Based on what I wrote, I'd go with the following definition of D&D:

Those fantasy TTRPGs designated as "D&D" by the rights holder, and those fantasy TTRPGs that seek to emulate the official "D&D" games by cloning the rules in whole or in part.

Now, what does everyone else think?

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Since you mentioned me, I feel the need to respond.

The "meaning" of D&D is vague and people like it that way! The vagueness allows people to use D&D for whatever they want to do.


I guess I can examine this by looking at what I would want in a typical session, and if any of these elements were not present, maybe I'd feel something was missing. (Not that they have to all be in absolutely every session, but more than a handful of sessions without them, and it's not the right game anymore.)

Heroic adventurers - your character is better than your average citizen, mightier, craftier, or able to harness magical powers. For me, they should embark on tasks to better their world (or at least, improve their own standing in it).
Fantastic elements - the world is not mundane. It can be a typical Tolkien-inspired fantasy world, gothic horror, or something else - but it can't feel like actual reality.
Exploration of the "dungeon" (adventure site) - whether a subterranean dungeon, dangerous wilderness, a city of cutthroats, or something else, there should be a world of challenges for the characters to navigate.

Level-based - your character progresses in experience level and gains new powers and features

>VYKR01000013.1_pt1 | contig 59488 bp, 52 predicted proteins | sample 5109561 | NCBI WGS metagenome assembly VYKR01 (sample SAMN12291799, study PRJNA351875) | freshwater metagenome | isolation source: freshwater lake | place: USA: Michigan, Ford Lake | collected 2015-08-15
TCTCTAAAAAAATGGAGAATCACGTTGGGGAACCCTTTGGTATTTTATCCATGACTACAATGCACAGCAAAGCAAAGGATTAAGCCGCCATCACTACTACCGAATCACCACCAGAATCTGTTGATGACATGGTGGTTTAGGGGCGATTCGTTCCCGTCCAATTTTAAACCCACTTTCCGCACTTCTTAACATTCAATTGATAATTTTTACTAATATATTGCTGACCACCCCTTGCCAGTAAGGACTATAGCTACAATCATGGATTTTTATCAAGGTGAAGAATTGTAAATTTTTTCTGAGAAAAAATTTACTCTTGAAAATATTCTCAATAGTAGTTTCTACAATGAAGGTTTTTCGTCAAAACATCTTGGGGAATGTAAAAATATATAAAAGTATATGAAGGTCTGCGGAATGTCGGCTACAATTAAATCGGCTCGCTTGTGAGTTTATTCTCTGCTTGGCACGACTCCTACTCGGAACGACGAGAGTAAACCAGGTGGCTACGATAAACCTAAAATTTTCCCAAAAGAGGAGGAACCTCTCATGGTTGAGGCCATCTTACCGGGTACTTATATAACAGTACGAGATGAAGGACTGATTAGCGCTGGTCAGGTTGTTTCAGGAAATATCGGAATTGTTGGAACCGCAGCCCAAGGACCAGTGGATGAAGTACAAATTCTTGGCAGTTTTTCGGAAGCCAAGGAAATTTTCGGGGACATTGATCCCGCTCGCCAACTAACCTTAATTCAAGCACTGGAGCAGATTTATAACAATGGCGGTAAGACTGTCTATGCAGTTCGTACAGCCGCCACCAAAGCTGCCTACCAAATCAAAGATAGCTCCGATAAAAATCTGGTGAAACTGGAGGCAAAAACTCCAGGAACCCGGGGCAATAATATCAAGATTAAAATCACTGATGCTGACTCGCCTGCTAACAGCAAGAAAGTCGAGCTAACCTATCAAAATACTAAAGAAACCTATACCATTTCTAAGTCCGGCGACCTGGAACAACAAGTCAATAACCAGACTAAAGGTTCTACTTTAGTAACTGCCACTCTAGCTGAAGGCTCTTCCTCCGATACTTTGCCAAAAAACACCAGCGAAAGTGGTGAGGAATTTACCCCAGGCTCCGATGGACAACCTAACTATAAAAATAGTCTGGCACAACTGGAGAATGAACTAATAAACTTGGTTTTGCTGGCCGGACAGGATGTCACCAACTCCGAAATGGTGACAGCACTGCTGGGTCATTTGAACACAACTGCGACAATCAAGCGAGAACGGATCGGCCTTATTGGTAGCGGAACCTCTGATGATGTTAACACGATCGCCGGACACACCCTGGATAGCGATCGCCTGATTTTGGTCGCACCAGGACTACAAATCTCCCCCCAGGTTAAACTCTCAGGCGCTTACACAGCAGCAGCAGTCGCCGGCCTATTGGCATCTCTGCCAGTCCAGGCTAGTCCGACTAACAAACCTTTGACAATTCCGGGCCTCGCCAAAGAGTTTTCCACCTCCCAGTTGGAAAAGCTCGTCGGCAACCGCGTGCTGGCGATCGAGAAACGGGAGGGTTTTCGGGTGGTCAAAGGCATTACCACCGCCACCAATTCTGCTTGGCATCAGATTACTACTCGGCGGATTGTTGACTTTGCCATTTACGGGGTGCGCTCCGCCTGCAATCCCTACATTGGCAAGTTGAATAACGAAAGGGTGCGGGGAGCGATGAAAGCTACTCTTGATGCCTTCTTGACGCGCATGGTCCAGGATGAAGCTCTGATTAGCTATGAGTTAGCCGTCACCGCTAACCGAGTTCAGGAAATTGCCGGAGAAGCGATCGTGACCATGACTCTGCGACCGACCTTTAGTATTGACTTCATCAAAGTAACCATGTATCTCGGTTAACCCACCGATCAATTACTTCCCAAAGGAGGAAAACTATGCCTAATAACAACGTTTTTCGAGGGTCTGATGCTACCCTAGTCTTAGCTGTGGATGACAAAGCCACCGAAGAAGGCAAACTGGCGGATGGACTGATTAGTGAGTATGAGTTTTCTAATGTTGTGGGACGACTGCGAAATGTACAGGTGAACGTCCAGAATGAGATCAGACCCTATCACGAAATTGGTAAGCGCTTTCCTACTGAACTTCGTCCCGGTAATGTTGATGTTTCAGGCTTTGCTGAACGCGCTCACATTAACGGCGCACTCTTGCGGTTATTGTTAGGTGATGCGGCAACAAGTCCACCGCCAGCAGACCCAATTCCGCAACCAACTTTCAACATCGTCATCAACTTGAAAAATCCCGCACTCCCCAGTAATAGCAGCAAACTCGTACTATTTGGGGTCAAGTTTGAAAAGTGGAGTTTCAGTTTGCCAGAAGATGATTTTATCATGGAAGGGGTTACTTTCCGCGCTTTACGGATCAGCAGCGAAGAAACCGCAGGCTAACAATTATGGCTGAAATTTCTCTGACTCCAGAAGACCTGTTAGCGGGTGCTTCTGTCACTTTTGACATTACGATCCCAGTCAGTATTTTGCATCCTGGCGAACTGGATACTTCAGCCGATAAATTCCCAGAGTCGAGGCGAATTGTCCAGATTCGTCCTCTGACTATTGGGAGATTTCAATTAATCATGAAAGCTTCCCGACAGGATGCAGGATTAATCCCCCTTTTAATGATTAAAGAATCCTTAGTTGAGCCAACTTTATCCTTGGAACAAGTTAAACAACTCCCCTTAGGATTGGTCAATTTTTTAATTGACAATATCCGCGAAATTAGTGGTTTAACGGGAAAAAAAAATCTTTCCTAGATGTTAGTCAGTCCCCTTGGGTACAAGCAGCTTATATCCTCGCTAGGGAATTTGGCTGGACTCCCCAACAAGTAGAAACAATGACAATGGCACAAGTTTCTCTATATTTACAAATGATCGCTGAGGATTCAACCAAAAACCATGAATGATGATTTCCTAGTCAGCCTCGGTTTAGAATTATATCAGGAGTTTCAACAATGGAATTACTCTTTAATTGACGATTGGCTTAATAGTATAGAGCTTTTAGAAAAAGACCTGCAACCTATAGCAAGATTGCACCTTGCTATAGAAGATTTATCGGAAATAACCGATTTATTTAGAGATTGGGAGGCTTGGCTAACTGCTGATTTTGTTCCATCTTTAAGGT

Class-based - your character has a role in a party based on a defined template of abilities, which can be customized
Race/ancestries - your character can belong to a fantasy culture and have specialized traits as a result
Armor to avoid damage - Armor as damage reduction is an okay rule for other systems, but it doesn't feel like D&D
Hit Points - your character can take damage (hopefully) more than one time and still live to fight, without a downward spiral making them less effective in battle. Hopefully there will also be magical healing available.

Now, what does everyone else think?
Any definition of D&D that doesn't include Dungeon World but does include some the wackier OSR entries or Pathfinder (esp. PF2), which yours arguably does, isn't very useful. DW plays more like 1E/2E AD&D or B/X than 3.5E does (in a broad "how it feels" sense).

Also the biggest difference between D&D and virtually all non-D&D RPGs is themes, and particularly the approach to combat/loot. Even other fantasy RPGs with relatively similar rules don't share "kill things and take their stuff" as a major theme in the way D&D typically does.


Any definition of D&D that doesn't include Dungeon World but does include some the wackier OSR entries or Pathfinder (esp. PF2), which yours arguably does, isn't very useful. DW plays more like 1E/2E AD&D or B/X than 3.5E does (in a broad "how it feels" sense).
Really? Dungeon World? Really?
It's the fantasy RPG I've played that's farthest from the D&D experience. (And I've run it for like a year, all combined.)
Equipment doesn't matter. You don't really roll to hit, and there are "misses, kinda misses, kinda hits, and hits." And the DM never rolls dice. And treasure doesn't matter. And there's no Vancian magic. And armor absorbs HP damage. And monsters don't do damage but have weird "maneuvers."
And you only use d6s to hit or do skills.
And you roll to not die.
And you roll to handwave the exploration segments.
And the DM comes up with "story pages" that you have to write in advance what the plot is and can only enact the plot if a player rolls badly.